Tanzania’s Central Bank says It’s Working on President’s Directive to Prepare for Bitcoin Adoption
The central bank of Tanzania said it is working on President Samia Suluhu’s directive to prepare for cryptocurrencies, which could reverse the ban put on digital assets in 2019.
The new president came to power in March after the death of her predecessor John Magufuli and is much more open to foreign investment than him. Earlier this month, she said the arrival of crypto assets in the East Africa nation was inevitable.
“In the financial sector, we have witnessed the emergence of blockchain technology or cryptocurrency,” Hassan said during the opening of a new central bank branch in Mwanza this month.
“Many countries in the world have not accepted or started using these currencies. However, I would like to advise the central bank to start working on those issues. Just be prepared.”
Back in November 2019, Tanzania’s central bank banned crypto, saying they were not recognized by local law as legal currencies, and warned its citizens to stay away as they might lose money if they invested in such speculative assets.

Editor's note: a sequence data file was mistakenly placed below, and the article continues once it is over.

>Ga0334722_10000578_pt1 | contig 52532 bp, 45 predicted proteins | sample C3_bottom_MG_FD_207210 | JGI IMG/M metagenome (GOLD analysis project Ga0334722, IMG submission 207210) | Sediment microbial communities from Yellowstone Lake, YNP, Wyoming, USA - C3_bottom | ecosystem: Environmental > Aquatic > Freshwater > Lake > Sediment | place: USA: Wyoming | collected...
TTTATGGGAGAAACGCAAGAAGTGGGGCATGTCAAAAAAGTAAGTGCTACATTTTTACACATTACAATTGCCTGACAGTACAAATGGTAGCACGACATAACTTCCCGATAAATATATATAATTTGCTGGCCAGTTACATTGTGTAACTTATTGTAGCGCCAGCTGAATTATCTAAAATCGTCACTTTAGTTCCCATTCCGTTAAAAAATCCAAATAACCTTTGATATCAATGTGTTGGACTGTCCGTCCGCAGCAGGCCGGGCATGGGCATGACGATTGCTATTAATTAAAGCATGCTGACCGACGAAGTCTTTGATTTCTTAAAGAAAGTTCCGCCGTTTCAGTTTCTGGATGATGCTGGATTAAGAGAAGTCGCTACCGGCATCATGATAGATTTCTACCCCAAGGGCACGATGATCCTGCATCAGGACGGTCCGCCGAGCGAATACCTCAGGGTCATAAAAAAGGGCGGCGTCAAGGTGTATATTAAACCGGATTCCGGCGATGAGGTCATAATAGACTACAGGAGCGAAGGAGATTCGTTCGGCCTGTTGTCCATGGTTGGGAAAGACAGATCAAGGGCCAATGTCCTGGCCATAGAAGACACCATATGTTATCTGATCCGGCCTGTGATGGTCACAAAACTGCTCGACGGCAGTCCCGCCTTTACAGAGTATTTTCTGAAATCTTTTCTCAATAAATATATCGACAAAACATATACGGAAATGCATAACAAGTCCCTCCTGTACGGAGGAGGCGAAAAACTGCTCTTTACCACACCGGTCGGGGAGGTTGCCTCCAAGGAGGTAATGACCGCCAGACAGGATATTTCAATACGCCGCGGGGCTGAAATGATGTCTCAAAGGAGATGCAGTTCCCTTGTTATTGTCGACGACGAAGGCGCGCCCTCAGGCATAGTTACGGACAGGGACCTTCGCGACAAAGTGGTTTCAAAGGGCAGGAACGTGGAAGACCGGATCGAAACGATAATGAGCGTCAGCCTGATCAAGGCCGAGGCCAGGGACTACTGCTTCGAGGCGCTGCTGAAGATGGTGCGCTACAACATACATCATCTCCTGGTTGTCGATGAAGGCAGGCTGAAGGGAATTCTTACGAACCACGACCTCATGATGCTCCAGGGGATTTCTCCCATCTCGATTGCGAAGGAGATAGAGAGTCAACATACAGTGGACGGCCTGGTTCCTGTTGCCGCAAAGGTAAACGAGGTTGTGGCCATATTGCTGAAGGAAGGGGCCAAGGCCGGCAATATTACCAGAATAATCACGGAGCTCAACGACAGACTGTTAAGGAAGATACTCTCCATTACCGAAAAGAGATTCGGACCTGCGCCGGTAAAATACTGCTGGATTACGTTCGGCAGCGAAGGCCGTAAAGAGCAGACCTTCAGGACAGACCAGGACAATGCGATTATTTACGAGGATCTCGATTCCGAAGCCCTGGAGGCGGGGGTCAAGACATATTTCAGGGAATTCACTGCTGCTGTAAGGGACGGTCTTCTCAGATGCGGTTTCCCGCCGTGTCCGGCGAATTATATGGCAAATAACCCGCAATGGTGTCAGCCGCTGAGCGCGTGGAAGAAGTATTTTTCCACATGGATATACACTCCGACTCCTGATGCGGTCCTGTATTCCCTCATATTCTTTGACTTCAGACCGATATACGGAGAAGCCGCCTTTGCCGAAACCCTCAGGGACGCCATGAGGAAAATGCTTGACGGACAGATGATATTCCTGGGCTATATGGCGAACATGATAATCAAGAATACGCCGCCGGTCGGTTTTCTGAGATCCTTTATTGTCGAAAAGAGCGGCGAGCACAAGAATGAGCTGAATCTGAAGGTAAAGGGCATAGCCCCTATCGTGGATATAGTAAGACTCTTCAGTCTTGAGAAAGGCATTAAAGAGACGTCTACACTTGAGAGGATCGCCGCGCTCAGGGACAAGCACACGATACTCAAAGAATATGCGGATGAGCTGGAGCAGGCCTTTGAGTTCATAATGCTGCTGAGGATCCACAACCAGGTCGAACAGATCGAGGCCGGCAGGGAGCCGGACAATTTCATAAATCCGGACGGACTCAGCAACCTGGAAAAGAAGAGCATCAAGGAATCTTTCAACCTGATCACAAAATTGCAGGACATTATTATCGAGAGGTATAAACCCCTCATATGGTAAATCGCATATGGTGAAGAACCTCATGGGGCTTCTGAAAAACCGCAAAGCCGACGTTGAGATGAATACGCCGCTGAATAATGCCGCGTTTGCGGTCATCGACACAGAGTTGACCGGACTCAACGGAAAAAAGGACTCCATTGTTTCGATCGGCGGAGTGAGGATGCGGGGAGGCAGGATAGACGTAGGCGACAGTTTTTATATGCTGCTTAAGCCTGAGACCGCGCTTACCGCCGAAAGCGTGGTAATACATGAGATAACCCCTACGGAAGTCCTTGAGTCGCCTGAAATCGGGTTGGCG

But now, the Bank of Tanzania is adapting following the president's comments.
“The bank is working on the directives given,” a central bank spokesperson told Reuters this week but declined to give further detail.
The spokesperson didn’t share if they plan to adopt existing cryptocurrencies or look to issue their own central bank digital currency (CBDC).
Tanzania Bankers' Association chairman Abdulmajid Nsekela welcomed the President's push for the $63 billion economy that relies heavily on cash transactions.
“The most challenging element for regulators is to be caught by surprise by innovations,” he said, adding: gradual preparations would help them assess the risks and come up with ways of addressing them in advance.
However, analysts warned that progress might be slow because while the change in tone from the president is clear if it's to be seen “whether the central bank will take concrete steps towards embracing cryptocurrencies,” said Faith Mwangi, an analyst at Tellimer.
Similar moves to adopt Bitcoin as legal tender is being made by Paraguay and Panama as well.